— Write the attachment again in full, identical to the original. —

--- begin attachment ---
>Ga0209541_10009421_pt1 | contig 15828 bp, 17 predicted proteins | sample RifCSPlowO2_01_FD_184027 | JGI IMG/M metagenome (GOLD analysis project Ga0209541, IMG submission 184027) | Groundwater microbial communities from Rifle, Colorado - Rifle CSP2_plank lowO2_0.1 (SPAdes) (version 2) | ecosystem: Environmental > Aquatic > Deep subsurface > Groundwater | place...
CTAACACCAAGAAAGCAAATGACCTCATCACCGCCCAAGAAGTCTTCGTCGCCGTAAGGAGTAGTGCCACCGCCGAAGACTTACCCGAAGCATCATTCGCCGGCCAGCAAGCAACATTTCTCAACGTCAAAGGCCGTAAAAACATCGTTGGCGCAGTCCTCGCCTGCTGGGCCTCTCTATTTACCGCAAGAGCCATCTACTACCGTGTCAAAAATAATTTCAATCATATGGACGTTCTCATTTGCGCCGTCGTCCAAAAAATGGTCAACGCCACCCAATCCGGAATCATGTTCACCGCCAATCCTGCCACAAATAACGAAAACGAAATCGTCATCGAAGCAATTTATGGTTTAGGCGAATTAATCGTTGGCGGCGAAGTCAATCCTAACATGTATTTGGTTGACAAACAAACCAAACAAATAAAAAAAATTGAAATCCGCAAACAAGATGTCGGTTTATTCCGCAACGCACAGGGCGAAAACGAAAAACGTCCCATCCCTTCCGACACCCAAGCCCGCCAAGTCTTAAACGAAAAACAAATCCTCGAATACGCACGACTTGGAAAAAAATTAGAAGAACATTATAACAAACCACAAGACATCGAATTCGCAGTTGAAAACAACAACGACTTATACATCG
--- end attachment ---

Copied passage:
>Ga0209541_10009421_pt1 | contig 15828 bp, 17 predicted proteins | sample RifCSPlowO2_01_FD_184027 | JGI IMG/M metagenome (GOLD analysis project Ga0209541, IMG submission 184027) | Groundwater microbial communities from Rifle, Colorado - Rifle CSP2_plank lowO2_0.1 (SPAdes) (version 2) | ecosystem: Environmental > Aquatic > Deep subsurface > Groundwater | place...
CTAACACCAAGAAAGCAAATGACCTCATCACCGCCCAAGAAGTCTTCGTCGCCGTAAGGAGTAGTGCCACCGCCGAAGACTTACCCGAAGCATCATTCGCCGGCCAGCAAGCAACATTTCTCAACGTCAAAGGCCGTAAAAACATCGTTGGCGCAGTCCTCGCCTGCTGGGCCTCTCTATTTACCGCAAGAGCCATCTACTACCGTGTCAAAAATAATTTCAATCATATGGACGTTCTCATTTGCGCCGTCGTCCAAAAAATGGTCAACGCCACCCAATCCGGAATCATGTTCACCGCCAATCCTGCCACAAATAACGAAAACGAAATCGTCATCGAAGCAATTTATGGTTTAGGCGAATTAATCGTTGGCGGCGAAGTCAATCCTAACATGTATTTGGTTGACAAACAAACCAAACAAATAAAAAAAATTGAAATCCGCAAACAAGATGTCGGTTTATTCCGCAACGCACAGGGCGAAAACGAAAAACGTCCCATCCCTTCCGACACCCAAGCCCGCCAAGTCTTAAACGAAAAACAAATCCTCGAATACGCACGACTTGGAAAAAAATTAGAAGAACATTATAACAAACCACAAGACATCGAATTCGCAGTTGAAAACAACAACGACTTATACATCG